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January 9, 2020

Toxic Zantac Caused Woman to Develop Esophageal Cancer, Lawsuit Claims

A new product liability lawsuit filed in New Jersey claims Zantac heartburn medication caused a woman to develop esophageal cancer, the popular drug allegedly containing harmful carcinogens. Similar Zantac cancer claims have been filed across the U.S., individuals calling out Zantac manufacturers for selling and distributing highly dangerous drugs to the public for years.

In this latest lawsuit, plaintiff Deborah Haskins alleges Zantac’s active ingredient, ranitidine, caused her to be exposed to high levels of a known human carcinogen which contributed to her esophageal cancer diagnosis. According to Haskins’ lawsuit, ranitidine’s chemical structure is highly unstable and can convert into carcinogen N-Nitrosodimethylamine (NDMA) when ingested. The FDA states NDMA is considered a probable human carcinogen, or a substance that can cause cancer, based on research and laboratory testing.

“As a direct and proximate result of ingesting Zantac, Plaintiff contracted Esophageal Cancer,” Haskins claims in her lawsuit. “Had Plaintiff been informed that taking Zantac would expose her to unsafe quantities of NDMA such that it could and did cause her to contract Esophageal Cancer, she never would have purchased or ingested Zantac.”

According to the American Cancer Society, symptoms of esophageal cancer usually do not show up until the cancer has reached an advanced stage, which is when it is harder to treat. Symptoms of esophageal cancer can include trouble swallowing, chest pain, weight loss, and vomiting among others.

Zantac Cancer Lawsuits

Zantac (ranitidine) is both an over-the-counter and prescription drug used to decrease the amount of acid the stomach creates. It is typically used to prevent and relieve heartburn, but it can also be used for prescriptive use to treat ulcers and gastroesophageal reflux disease.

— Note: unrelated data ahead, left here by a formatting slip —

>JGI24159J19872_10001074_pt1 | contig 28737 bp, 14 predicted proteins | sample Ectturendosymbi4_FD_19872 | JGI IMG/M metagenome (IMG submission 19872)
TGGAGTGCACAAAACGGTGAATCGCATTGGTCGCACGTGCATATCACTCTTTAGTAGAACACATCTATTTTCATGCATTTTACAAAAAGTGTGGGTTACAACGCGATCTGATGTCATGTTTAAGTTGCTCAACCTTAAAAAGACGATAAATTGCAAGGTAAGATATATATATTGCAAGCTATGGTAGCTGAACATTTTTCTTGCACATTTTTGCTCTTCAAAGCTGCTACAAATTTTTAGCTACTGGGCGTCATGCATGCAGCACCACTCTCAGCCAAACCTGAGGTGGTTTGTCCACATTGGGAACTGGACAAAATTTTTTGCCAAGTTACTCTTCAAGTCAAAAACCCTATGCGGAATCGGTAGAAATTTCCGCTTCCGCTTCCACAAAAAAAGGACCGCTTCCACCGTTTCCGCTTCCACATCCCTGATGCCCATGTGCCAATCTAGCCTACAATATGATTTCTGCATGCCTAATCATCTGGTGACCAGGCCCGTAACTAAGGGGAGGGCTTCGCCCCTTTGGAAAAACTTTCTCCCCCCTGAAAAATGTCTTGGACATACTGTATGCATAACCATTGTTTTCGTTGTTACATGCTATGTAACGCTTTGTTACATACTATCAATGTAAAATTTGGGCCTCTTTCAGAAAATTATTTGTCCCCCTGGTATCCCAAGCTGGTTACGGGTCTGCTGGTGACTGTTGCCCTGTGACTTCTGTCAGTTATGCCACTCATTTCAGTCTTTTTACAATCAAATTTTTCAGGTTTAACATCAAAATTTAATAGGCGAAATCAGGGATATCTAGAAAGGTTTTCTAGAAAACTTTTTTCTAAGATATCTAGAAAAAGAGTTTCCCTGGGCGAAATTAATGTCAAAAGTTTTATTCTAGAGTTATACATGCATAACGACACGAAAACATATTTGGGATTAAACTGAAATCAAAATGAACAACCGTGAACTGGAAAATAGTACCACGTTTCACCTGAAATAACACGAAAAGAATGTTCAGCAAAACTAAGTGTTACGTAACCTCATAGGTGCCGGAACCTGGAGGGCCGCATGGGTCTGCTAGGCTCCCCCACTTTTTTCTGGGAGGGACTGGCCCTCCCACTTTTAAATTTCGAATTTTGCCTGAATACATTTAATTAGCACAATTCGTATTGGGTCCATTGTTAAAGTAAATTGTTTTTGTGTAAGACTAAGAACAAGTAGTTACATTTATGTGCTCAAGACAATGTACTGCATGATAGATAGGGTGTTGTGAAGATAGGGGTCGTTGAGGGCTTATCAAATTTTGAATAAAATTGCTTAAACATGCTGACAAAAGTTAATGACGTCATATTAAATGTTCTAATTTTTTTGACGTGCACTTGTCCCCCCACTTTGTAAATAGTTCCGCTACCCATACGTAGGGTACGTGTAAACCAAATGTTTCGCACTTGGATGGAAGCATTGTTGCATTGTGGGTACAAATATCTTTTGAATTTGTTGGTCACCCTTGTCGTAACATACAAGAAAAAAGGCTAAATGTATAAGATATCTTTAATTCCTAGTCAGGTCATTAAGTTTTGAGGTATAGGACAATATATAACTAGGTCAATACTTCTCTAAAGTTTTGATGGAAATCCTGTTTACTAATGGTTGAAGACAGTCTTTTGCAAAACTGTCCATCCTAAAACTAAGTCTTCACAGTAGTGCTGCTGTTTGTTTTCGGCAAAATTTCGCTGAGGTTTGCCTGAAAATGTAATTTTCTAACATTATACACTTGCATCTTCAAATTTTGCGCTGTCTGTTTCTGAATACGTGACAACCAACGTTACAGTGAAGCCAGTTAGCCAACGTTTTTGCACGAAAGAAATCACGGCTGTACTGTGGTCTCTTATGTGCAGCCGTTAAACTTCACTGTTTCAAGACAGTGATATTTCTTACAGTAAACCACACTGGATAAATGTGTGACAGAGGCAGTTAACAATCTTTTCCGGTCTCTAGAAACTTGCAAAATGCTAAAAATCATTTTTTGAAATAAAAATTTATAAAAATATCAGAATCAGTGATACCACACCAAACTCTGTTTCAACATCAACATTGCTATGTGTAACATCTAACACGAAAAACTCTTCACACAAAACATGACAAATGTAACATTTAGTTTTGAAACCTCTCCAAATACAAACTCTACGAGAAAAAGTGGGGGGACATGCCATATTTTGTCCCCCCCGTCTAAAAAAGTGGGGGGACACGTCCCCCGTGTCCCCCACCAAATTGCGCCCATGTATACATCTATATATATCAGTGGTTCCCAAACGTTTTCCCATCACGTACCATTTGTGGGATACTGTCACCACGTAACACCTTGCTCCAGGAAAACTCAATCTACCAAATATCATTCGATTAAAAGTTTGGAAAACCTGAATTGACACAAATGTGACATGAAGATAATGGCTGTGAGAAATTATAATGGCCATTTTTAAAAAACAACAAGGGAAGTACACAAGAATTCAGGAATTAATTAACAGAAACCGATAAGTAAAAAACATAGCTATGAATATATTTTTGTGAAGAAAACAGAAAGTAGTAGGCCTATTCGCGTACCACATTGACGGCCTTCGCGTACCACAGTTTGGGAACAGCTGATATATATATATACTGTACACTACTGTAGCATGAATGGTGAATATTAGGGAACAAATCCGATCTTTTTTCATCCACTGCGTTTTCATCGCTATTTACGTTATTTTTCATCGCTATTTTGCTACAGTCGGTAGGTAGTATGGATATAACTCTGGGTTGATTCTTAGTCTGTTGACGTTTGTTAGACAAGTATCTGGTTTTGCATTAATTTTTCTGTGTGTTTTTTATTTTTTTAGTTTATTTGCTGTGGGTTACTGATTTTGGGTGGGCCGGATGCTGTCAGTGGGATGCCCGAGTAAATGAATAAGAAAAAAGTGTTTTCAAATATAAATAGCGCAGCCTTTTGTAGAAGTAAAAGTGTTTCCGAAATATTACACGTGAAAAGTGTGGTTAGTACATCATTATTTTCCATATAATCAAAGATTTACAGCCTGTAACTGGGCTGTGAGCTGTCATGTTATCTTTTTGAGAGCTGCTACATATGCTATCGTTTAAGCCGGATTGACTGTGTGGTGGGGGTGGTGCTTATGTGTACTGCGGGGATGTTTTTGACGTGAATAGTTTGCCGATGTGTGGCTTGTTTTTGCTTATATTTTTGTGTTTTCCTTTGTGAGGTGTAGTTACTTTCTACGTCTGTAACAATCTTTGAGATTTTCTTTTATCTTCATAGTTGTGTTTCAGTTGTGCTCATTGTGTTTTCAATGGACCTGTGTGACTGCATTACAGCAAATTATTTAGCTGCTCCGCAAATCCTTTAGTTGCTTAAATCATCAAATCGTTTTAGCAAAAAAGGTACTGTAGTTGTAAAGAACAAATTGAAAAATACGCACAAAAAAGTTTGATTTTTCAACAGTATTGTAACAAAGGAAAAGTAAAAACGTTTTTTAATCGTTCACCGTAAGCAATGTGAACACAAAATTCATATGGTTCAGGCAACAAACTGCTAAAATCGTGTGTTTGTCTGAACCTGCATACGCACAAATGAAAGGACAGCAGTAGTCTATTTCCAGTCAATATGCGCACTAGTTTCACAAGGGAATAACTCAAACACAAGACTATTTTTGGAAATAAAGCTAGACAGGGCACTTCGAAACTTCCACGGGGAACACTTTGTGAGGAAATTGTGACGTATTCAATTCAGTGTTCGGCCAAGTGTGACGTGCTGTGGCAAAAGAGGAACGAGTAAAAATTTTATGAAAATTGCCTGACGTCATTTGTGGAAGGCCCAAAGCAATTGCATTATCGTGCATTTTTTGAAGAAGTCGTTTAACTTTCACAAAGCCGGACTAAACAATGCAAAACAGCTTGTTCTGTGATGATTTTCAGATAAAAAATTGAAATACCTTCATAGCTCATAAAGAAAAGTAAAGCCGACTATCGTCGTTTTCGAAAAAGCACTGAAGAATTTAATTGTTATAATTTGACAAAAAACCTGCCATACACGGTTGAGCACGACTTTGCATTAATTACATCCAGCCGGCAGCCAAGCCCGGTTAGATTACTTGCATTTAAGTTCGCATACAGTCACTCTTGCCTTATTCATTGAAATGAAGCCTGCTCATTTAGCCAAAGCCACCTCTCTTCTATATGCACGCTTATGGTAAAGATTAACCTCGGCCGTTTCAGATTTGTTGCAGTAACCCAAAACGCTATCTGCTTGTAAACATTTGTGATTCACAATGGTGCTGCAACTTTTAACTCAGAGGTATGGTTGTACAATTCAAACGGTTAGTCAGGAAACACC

In September 2019, the FDA first alerted the public that researchers discovered batches of Zantac (ranitidine) pills had levels of NDMA that exceeded the permissible daily intake limit of the carcinogen established by the FDA. Zantac has been on the market since 1986, so many consumers could have cancer diagnoses they were not aware were caused by their intake of Zantac.

While an official Zantac recall has not been put forth by the FDA so far, major pharmacies across the U.S. have recalled Zantac and pulled Zantac and generic ranitidine from their shelves out of caution. CVS Pharmacy, Walmart, Walgreens, and Appco Pharma LLC are among many others who have voluntarily recalled ranitidine and Zantac medications.

Haskins’ lawsuit joins dozens of other Zantac cancer lawsuits across the U.S. raising similar claims of the drug’s cancer-causing nature. Many of the claims filed in recent months say NDMA in Zantac caused individuals to develop cancers along the digestive tract, including the following cancers:

  • Esophageal cancer
  • Stomach cancer
  • Intestinal cancer
  • Liver cancer
  • Bladder cancer
  • Colorectal cancer
  • Kidney cancer
  • Other GI cancers

A Zantac multidistrict litigation (MDL) has not been established yet to centralize and address the similar claims brought forward by Zantac cancer patients. However, the U.S. Judicial Panel on Multidistrict Litigation (JPML) is expected to meet soon to decide whether these claims should be centralized as part of a federal Zantac cancer MDL.

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